keep the skin moist
The main purpose of any cream is to keep the skin moist. Many conventional creams form a suffocating film on the skin to prevent moisture loss. Even a natural humectant, glycerin, actually attracts water from the air and surrounding tissue. It keeps the skin moist as long as there is sufficient moisture in the air. In a dry climate it actually draws moisture from the skin. Collagen, elastin and keratin enjoy some popularity as humectants. Whilst they are compatible with the skin and deposit a protective film, they are usually sourced from animals and therefore cannot be termed “cruelty free”. Some skin care companies would like you to believe that your skin can use special animal proteins to rejuvenate and replace aging cells. This is nonsense! The size of the molecules, even when broken down (hydrolysed), are far too large to penetrate the skin. Even if they could get in, they would be immediately rejected as foreign matter and attacked by the immune system.
Natural phospholipids, from lecithin, are fantastic humectants. An important benefit of phospholipids is that they are hygroscopic (attract water from the surrounding air) and hold water where an increased level of hydration is needed. Therefore, phospholipids increase the hydration levels of the skin without being occlusive (forming a film to prevent water loss, and preventing normal cellular function). A recent study proved the value of topically applied phospholipids in skin care. It found that environmental factors (sun, wind, pollution) and the detergents and solvents, found in most skin cleansers, actually stripped the natural phospholipid content from the top layer of skin. This loss resulted in a rough feel and a pitted appearance under a microscope. Importantly, the phospholipids in the uppermost skin layers cannot be replaced by natural cell function, as the top layer of cells no longer metabolise; they serve only as a protective barrier.
Surface-active-agents are substances capable of dissolving oils and holding dirt in suspension so it can be rinsed away with water. They are used in skin cleansers and shampoos which are often claimed to contain “natural” ingredients. A serious problem with ethoxylated surfactants (those that utilise ethylene or propylene oxide in the chemical reaction) is that they are often contaminated with dioxane, a potent carcinogen. The exact same toxic carcinogen sprayed on the Vietnam jungle during Agent Orange which caused hundreds of thousands of birth defects and cancers in Vietnamese civilians and huge increases in the cancer rates for US and Australian army personnel.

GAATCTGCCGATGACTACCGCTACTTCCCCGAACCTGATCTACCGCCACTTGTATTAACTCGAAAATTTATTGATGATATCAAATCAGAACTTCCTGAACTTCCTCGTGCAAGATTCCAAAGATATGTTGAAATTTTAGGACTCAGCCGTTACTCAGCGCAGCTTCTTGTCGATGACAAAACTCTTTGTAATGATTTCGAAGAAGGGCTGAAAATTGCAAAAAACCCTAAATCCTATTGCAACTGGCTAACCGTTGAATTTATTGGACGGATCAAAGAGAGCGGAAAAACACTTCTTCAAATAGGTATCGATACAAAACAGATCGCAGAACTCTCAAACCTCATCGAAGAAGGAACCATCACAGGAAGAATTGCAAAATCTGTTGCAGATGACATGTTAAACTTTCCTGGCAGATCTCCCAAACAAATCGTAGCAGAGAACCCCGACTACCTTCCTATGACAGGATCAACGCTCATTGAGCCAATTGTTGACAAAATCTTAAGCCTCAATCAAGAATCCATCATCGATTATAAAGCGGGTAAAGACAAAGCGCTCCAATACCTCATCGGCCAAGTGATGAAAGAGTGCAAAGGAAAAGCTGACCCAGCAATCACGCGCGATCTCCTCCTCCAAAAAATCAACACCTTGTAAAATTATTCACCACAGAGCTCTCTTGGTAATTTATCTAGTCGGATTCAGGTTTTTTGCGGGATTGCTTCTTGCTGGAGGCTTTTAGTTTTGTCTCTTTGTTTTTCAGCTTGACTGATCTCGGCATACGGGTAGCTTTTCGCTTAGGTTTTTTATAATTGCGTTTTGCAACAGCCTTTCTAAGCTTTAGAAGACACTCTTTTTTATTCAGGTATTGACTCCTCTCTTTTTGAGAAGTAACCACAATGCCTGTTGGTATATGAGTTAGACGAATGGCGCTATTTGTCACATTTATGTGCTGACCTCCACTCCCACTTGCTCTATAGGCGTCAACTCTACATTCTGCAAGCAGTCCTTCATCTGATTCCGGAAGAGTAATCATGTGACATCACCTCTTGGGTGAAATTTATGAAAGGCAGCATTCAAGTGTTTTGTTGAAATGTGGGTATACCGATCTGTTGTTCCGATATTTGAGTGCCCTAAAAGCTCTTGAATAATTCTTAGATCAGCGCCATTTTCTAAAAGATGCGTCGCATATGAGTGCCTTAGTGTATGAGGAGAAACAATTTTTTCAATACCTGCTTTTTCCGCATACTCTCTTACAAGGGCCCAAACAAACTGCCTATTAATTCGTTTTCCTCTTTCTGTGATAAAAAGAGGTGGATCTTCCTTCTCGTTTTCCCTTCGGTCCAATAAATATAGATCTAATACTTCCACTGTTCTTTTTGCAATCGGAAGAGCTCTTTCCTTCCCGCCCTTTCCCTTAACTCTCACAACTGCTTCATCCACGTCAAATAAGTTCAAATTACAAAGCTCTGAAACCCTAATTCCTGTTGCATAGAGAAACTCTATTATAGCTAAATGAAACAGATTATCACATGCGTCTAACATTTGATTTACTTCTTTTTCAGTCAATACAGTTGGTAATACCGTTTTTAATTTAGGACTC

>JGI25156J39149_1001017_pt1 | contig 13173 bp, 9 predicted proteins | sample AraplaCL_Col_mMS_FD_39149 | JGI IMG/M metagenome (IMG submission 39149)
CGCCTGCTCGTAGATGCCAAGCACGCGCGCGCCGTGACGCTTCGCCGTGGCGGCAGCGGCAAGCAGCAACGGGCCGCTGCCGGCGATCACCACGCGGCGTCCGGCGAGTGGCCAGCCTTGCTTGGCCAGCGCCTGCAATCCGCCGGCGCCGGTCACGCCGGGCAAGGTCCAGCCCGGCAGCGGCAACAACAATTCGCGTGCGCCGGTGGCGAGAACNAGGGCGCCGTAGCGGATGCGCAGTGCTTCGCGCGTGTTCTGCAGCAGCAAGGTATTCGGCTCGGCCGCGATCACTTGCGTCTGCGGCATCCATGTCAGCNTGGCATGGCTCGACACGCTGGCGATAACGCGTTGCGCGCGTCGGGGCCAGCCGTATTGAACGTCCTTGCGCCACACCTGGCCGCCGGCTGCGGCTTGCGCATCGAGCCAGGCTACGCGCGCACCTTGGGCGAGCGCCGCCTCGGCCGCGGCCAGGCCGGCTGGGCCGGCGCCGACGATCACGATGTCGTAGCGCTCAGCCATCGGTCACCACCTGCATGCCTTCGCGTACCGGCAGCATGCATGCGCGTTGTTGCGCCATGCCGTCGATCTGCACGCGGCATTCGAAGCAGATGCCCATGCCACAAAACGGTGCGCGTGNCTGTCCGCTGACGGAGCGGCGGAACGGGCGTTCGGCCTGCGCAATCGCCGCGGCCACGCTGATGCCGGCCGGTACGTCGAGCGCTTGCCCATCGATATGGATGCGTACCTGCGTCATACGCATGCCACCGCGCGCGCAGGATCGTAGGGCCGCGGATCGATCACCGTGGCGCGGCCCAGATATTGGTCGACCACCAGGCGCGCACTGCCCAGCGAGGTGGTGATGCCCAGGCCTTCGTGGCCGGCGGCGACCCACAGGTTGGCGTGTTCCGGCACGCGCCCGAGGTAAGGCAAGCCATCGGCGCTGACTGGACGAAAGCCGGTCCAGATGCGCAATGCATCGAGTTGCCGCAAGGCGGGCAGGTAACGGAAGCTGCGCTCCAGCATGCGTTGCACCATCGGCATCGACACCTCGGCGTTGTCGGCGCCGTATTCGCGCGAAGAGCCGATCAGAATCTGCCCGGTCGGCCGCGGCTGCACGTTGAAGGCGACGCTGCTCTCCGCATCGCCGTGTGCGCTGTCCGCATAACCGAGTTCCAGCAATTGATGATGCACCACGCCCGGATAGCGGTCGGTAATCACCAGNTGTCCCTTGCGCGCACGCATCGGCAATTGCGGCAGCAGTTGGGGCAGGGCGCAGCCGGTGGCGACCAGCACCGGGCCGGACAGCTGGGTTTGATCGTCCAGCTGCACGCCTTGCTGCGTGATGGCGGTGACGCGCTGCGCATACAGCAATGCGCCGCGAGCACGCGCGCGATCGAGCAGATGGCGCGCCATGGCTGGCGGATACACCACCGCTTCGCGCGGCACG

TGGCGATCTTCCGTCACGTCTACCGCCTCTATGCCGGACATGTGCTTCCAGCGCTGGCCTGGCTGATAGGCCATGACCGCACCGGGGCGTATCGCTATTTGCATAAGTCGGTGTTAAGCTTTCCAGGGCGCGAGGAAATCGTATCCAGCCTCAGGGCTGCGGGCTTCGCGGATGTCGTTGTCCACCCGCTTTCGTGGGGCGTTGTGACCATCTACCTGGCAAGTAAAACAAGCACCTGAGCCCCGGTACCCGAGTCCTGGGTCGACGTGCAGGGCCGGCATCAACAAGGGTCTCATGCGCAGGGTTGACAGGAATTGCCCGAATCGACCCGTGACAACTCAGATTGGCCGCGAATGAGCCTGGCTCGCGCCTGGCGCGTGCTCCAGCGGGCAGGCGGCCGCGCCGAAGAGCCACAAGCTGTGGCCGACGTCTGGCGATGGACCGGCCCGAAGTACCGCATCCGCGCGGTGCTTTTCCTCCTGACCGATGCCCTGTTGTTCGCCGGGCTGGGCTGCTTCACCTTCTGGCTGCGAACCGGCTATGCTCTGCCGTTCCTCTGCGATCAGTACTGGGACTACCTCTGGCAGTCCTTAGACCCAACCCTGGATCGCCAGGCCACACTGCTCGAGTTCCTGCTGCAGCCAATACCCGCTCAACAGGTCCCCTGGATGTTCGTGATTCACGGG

The decaying process is natural and happens with or without preservatives. Skin care products do not (and should not) last for ever. Just like food, all natural skin care products will eventually deteriorate and go rancid. The effectiveness, not safety, of synthetic chemical preservatives has only been “proven” by cruel animal testing. Chemical preservatives are generally used because they are much cheaper than, and extend the shelf life of the product more than natural alternatives.
Utilizing essential oils in natural bath and skincare products turns them into a holistic blend of perfume, beauty support, and medicine. The products become powerful allies in promoting and protecting your natural beauty. Essential oils are the heart of these recipes. These fragrant gifts of nature have been used by many cultures since ancient times for their potent yet gentle effect on skin, hair, the sense of smell, and the psyche.
The most common natural ingredients used include plant and herb extracts, homeopathic ingredients, aromatherapies, fruit oils and organic produce. Plant and herb extracts used include tea tree oil, which acts as an antiseptic, aloe Vera, which is a natural moisturiser, hemp for severe dry skin, rose water which is a natural toner and cocoa butter a rich moisturiser. Aromatherapy ingredients include lavender, which aids sleep, coconut milk, which soothes dry skin, eucalyptus and pine oil which relax the muscles and ylang ylang which is a natural, non chemical based perfume. Fruit oils are often used in shower gels and soaps to nourish, invigorate and hydrate the skin and hair. Citrus fruits are popular natural ingredients as they promote skin development. Other examples of fruit oils include banana, pineapple, apple and melon. Organic produce is becoming an increasingly popular demand as chemicals used to treat ingredients have been proven to build up on and under the skin, resulting in allergic reactions and premature aging.